Recent Publications and News
Quantum cryptography uses entanglement to enable secure communication that immediately alerts its users to eavesdropping. Click on the figure to the right for an animation showing an example quantum cryptography protocol called BB84.
Entangled photons are produced and sent to two parties who wish to communicate. This is effectively the transfer of two sets of random bits, each bit perfectly correlated with its partner in the other set. After appropriate post-processing, these bits comprise a secret key that allows the two parties to securely encrypt a message. Any intermediate measurement by an eavesdropper will immediately corrupt the correlations between the entangled photons and alert the users.
Hyper-Entangled Quantum Key Distribution
In our lab we are developing a novel ultra-high speed quantum cryptography system. Previous quantum cryptography systems have used entanglement in a single degree of freedom to distribute the key, typically sending less than one bit per photon. We use entanglement in multiple degrees of freedom to send over 10 random bits per photon. Using this method we hope to achieve a secure data rate exceeding 1 GB/s, 100 to 1000 times faster than existing systems.
Using hyperentanglement in polarization and time bins, we have demonstrated a higher dimensional QKD protocol. Using 4 different bases, we have 12 basis combinations that generate 1-2 bits of key and 4 basis combinations that are mutually unbiased. This protocol is implemented with same system that executes SDT, as described above. We found that this protocol would also be successful during deployment in a space-to-earth channel. Intrinsic error rates are <5% allowing for operation in the finite key regime, even during deployment in a space-to-earth channel where the transmission can be quite low.
Drone to Drone Quantum Key Distribution
We are seeking to establish a quantum secure network between drones in flight using Quantum Key Distribution (QKD). The primary motivations include solving the “last mile” problem of long-distance quantum networks, as well as establishing practical wireless quantum networks, and extending quantum security to cover the emerging applications of drones. We view this research effort as a first step in providing more advanced quantum technology on drones such as entanglement generation and distribution via optical waveguides.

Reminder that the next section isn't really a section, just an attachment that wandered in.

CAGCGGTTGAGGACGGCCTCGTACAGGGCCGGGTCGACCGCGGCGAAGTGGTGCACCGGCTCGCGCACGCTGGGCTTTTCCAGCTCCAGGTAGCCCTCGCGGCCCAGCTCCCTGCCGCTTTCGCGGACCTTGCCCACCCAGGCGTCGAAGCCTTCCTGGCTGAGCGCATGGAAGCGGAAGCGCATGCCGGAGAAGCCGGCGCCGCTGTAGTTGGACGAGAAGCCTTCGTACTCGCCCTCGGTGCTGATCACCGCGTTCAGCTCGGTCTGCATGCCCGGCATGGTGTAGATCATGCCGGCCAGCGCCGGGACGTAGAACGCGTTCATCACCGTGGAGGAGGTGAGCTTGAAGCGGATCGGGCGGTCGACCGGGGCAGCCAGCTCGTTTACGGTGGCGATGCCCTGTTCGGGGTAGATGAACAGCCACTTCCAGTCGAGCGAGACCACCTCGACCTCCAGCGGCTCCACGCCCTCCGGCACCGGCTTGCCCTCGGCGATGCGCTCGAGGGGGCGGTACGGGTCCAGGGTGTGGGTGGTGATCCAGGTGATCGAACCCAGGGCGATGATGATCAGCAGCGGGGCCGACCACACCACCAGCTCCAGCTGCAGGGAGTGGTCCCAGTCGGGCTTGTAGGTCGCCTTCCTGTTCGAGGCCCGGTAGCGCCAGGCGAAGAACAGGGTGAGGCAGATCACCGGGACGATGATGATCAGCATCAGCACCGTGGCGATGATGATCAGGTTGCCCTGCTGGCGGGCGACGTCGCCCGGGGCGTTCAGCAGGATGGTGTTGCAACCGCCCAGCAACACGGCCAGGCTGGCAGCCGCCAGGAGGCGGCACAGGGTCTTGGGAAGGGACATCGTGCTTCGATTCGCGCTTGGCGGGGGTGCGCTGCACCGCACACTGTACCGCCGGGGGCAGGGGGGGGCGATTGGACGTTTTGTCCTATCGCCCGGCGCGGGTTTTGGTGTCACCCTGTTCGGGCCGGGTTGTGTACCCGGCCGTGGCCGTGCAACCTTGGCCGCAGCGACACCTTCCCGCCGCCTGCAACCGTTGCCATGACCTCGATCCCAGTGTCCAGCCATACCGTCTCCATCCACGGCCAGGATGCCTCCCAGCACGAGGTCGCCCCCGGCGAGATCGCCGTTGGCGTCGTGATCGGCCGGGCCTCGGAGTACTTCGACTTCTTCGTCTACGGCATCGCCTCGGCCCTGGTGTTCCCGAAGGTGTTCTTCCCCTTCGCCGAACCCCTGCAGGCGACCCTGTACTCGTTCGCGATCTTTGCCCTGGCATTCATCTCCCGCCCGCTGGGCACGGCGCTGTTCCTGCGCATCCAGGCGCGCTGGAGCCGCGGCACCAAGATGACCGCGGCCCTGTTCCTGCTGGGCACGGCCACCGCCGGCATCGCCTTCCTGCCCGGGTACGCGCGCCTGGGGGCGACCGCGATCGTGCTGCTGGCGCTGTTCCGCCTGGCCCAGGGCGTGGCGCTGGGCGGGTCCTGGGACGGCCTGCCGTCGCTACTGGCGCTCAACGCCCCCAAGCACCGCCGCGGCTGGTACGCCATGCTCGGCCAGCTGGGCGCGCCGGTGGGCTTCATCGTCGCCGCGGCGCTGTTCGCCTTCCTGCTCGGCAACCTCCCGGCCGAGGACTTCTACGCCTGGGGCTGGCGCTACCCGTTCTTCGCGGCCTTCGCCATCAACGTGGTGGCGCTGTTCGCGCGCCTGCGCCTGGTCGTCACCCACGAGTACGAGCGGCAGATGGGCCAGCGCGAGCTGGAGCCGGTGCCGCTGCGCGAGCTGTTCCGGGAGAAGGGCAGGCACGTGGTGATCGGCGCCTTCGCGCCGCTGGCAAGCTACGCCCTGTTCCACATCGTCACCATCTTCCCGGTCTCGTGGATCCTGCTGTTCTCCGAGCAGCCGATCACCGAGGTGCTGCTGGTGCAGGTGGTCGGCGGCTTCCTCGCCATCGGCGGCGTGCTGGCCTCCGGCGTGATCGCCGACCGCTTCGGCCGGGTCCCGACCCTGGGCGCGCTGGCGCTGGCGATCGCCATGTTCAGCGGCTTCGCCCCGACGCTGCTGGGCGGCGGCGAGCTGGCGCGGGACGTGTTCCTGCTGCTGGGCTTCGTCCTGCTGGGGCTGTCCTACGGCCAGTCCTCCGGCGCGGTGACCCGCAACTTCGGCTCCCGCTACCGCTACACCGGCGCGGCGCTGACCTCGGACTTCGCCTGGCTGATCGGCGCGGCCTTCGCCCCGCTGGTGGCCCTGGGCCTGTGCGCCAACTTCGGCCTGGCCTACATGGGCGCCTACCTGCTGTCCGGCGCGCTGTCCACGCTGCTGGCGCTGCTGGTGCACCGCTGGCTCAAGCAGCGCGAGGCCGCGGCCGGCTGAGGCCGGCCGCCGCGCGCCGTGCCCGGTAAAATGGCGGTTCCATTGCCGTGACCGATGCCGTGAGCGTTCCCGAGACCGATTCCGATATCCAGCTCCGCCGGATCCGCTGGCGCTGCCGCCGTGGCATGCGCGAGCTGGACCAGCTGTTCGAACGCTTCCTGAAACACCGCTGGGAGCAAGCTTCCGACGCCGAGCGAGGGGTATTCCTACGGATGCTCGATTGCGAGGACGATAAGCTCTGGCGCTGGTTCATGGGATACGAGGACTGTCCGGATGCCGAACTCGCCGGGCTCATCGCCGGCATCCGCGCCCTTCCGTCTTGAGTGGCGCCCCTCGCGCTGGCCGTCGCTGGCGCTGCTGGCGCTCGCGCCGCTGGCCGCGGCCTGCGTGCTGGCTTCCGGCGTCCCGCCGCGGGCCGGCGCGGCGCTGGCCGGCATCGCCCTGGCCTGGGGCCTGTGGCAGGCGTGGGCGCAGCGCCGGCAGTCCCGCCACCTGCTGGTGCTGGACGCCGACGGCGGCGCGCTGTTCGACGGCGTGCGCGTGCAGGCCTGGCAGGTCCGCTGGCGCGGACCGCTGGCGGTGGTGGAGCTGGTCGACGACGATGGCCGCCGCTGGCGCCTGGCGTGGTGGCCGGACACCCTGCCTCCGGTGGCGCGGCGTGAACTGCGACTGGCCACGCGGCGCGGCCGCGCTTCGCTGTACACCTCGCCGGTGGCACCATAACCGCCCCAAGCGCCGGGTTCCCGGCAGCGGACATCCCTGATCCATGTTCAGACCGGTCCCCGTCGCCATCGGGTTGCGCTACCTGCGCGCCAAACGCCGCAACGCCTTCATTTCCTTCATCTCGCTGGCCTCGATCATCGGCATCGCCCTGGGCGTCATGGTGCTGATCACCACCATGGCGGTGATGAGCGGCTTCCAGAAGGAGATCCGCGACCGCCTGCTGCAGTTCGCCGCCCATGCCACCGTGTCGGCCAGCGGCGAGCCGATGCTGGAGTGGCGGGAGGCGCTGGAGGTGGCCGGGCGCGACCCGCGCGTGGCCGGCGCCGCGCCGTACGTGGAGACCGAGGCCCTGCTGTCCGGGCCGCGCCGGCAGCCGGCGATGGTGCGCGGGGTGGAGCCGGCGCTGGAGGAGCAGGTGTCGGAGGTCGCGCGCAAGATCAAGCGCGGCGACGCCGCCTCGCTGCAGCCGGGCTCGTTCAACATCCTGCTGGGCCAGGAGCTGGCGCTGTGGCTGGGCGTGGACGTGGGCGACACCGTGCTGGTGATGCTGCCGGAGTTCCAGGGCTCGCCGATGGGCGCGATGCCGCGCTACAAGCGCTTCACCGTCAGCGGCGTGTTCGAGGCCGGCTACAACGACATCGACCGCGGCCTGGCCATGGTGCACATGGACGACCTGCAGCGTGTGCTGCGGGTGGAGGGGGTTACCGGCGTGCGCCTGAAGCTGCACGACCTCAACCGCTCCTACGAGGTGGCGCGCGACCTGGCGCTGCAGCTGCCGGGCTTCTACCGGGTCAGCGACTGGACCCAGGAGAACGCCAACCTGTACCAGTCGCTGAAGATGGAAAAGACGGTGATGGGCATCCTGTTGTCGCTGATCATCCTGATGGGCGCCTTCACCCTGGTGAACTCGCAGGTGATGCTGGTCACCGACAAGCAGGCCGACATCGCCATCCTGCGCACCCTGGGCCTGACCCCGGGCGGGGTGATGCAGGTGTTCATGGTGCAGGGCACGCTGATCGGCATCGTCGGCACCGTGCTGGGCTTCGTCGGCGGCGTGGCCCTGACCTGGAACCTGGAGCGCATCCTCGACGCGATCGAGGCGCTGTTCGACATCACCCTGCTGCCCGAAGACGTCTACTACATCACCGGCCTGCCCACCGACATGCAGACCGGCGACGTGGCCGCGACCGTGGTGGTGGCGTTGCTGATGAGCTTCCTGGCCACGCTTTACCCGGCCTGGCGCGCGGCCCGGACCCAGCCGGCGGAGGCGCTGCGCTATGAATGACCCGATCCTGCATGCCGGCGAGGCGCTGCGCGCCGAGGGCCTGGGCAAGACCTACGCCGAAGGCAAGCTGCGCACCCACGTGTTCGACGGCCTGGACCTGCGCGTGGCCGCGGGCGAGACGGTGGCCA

Measurement Device Independent Quantum Key Distribution
While quantum cryptography in principle guarantees secure key transfer, practical implementations are often subject to various side-channel attacks that exploit various engineering and technical imperfections of QKD hardware. The detectors of a QKD system are particularly susceptible to attacks since many detectors have non-ideal properties such as deadtimes and sensitivity to blinding. As a solution, measurement-device-independent QKD (MDI-QKD) was introduced to as a version of QKD resistant to detector side-channel attacks.
A general MDI-QKD implementation involves two individuals (Alice and Bob) who desire to share secure cryptographic keys with each other. Alice and Bob send qubit-encoded photons to a third party (Charlie) who identifies the correlation between Alice’s and Bob’s qubits via a Bell State Measurement (BSM) involving both photons. Since this requires Alice and Bob to generate photons simultaneously, implementing this with conventional SPDC-based heralded single photon sources is not very scalable due to the low probability of obtaining a coincident event between two random, non-deterministic sources which limits the key generation rate.
To address this issue, we use a modified version of our time-multiplexed heralded single photon source to serve as a quantum memory, allowing Charlie to synchronize Alice’s and Bob’s HSPSs. Whenever Charlie receives an early-arrival photon from Alice (Bob), he stores it in the quantum memory. He releases it when Bob’s (Alice’s) late-arrival photon arrives such that Charlie now has two coincident photons and may make the Bell State Measurement.
Using this configuration, we have demonstrated a factor of 30 enhancement for the rate of simultaneous photons from Alice and Bob. This enabled us to make the first demonstration of HSPS-based MDI-QKD where we achieved a secure key rate of 0.851 bit/s. This is a significant improvement over the no-memory case where we were unable to generate secure keys due to very low coincidence rates.